Purchasing power

Illustration: SWORUP NHASIJU

Nepal’s richest who used to bankroll parties from the sidelines in exchange for personal, professional and policy favours, have decided it makes more sense to enter politics themselves.

Money, not political competency, has therefore become a deciding factor in who is ultimately elected into leadership. But because politics and ill-gotten wealth feed each other, governance suffers.

Nepal’s political parties, meanwhile, have to fudge poll spending because of expense limitations set by the Election Commission.

The Nepali Congress (NC) listed only Rs48.7 million in election expenses, the UML Rs20.9, while the Maoist Center just Rs8.3 million in 2017. The NC also listed Rs20.9 million in donations, while the UML said it got only Rs40.6 million from businesses.

Read also: The business of politics underminds Nepal's democracy, Ramesh Kumar

In reality, a study by the Election Observation Committee shows that campaigning expenses were vastly underreported in 2017. It estimates that parties spent Rs51 billion in just local elections, and Rs46 billion was used to garner votes for the federal Parliament. 

“I had never seen so much cash in one place before,” said a member of the NC’s election-targeted finance management committee. “We saw businessmen come and go with suitcases full of money. It was strictly cash. They did not want to leave a paper trail.”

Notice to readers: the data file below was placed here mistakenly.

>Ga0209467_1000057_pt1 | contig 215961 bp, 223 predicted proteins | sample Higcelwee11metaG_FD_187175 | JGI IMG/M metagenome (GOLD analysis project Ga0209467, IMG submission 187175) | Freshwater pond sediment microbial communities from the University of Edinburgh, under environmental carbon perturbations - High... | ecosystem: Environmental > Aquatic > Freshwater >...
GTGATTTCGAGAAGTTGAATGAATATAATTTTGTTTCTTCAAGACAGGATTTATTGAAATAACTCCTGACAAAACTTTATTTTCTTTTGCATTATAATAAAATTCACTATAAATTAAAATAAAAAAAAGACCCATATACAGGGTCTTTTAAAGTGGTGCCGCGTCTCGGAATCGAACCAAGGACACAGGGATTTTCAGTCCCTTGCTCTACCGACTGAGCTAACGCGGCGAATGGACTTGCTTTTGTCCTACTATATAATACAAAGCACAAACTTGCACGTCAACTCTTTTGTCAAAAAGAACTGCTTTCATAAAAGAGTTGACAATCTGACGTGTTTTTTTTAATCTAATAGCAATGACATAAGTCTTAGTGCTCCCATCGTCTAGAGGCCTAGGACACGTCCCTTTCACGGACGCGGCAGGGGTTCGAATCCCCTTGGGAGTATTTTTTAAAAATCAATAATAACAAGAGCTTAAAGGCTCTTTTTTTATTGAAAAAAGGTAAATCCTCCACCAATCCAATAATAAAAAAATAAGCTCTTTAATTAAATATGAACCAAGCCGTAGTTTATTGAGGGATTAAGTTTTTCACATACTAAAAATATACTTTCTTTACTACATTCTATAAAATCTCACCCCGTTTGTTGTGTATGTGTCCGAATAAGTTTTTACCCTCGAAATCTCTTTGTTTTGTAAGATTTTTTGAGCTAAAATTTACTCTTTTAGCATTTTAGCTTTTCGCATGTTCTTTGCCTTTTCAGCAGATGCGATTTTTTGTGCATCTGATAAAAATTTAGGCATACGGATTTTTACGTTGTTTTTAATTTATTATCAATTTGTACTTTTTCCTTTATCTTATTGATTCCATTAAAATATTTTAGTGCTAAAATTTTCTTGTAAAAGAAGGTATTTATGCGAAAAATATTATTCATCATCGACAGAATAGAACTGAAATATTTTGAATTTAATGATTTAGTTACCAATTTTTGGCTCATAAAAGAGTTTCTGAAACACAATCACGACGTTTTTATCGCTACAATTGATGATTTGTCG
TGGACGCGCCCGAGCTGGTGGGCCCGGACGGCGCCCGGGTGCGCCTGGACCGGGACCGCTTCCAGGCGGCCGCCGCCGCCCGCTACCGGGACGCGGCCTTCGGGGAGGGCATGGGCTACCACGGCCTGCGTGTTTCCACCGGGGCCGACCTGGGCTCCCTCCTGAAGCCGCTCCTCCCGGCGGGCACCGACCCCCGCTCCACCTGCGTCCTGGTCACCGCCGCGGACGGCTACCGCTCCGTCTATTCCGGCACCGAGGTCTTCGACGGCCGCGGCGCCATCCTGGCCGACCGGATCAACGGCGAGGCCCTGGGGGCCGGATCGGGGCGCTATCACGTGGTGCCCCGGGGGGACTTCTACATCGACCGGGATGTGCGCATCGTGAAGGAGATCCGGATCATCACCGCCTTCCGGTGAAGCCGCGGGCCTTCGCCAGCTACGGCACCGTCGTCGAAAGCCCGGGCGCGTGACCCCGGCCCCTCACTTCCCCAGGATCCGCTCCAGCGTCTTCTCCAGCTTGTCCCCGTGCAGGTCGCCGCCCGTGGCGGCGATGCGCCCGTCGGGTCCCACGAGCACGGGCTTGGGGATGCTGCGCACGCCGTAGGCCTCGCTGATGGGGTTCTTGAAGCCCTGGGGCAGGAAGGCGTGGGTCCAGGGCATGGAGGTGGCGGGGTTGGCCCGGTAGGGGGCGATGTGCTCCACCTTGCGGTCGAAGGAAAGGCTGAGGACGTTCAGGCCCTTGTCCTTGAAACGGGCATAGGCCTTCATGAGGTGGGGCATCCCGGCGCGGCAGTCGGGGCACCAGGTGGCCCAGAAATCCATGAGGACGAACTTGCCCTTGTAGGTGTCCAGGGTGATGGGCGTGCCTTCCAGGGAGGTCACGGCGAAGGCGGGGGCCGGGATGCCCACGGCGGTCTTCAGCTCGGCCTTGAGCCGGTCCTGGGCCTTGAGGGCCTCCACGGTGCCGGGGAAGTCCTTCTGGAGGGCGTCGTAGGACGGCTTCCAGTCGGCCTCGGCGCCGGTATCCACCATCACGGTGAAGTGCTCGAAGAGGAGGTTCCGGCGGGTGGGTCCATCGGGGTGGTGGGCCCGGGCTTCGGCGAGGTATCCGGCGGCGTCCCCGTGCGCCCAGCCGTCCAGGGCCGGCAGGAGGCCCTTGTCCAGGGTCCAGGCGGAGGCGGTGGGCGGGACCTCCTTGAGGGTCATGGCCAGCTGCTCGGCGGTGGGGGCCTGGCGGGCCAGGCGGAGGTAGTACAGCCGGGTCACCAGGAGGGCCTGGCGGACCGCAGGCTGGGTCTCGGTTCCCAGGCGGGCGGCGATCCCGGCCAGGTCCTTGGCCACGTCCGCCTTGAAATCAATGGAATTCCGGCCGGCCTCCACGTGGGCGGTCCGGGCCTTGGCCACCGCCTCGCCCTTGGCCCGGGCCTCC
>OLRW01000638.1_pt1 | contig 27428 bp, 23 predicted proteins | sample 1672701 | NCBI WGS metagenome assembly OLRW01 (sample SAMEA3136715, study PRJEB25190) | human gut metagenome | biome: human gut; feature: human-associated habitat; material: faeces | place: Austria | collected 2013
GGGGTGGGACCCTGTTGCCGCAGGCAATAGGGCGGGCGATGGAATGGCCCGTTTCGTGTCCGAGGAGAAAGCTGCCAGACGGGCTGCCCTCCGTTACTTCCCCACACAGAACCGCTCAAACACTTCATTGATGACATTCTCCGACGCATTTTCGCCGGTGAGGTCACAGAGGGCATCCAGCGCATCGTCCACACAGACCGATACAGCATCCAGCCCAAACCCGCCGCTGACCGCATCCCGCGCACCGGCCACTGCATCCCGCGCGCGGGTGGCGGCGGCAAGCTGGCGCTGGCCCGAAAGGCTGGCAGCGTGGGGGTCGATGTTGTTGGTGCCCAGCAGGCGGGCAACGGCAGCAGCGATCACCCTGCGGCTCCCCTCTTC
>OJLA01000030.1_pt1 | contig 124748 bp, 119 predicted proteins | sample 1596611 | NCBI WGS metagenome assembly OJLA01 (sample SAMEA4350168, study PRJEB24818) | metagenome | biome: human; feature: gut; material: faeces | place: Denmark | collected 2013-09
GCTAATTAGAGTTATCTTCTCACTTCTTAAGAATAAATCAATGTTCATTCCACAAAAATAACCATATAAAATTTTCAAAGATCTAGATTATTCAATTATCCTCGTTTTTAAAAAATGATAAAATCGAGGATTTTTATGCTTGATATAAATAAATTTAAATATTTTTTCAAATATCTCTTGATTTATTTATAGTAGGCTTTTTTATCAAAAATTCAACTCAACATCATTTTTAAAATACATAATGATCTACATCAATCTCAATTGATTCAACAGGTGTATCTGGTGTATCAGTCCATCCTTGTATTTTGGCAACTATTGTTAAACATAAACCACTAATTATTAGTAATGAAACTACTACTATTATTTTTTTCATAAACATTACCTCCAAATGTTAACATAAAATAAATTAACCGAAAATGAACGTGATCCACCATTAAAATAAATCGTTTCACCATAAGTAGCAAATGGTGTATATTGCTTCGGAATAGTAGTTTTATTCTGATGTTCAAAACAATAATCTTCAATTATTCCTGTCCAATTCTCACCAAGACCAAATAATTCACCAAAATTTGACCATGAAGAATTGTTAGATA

Political parties have also relied on membership fees to raise funds. The UML raked in Rs41.9 million through such levies in the last fiscal year. But that is nowhere near enough to cover campaigning costs. This means falling back on big business for funding.

Rajyalaxmi Golchha has publicly stated that she became a UML MP by paying the party Rs70 million. Businessman Moti Dugar of the UML was Minister of State in K P Oli’s government, while Umesh Shrestha of the NC is a state minister in the current government.

Nearly all big business houses set aside ‘facilitation fees’ to donate to parties across the political spectrum to ensure protection.

“The business community fears that a party which has not been placated may make things difficult if it comes to power,” says a prominent FNCCI member.

Read also: The business of politics in Nepal, Shekhar Kharel

Numerous laws like the Banking and Financial Institutions Act, the Medical Education Bill, or the Foreign Investment and Technology Transfer Act were passed by businessmen MPs in parliamentary committees.

Tycoons often pay political leaders under the table to get them into the legislature under the proportional representation mechanism.

Businessmen say they have no choice because they are tired of party extortion ahead of every election. Politicians use brokers to raise cash, and they are promised a pound of flesh.

The blurring of the boundaries between business and politics undermines democracy and development, says political science professor Krishna Khanal.

"I don’t blame the business community because it is entirely up to the leaders to decide whether to take their money or not. Trouble is, politicians have no integrity,” Khanal adds.

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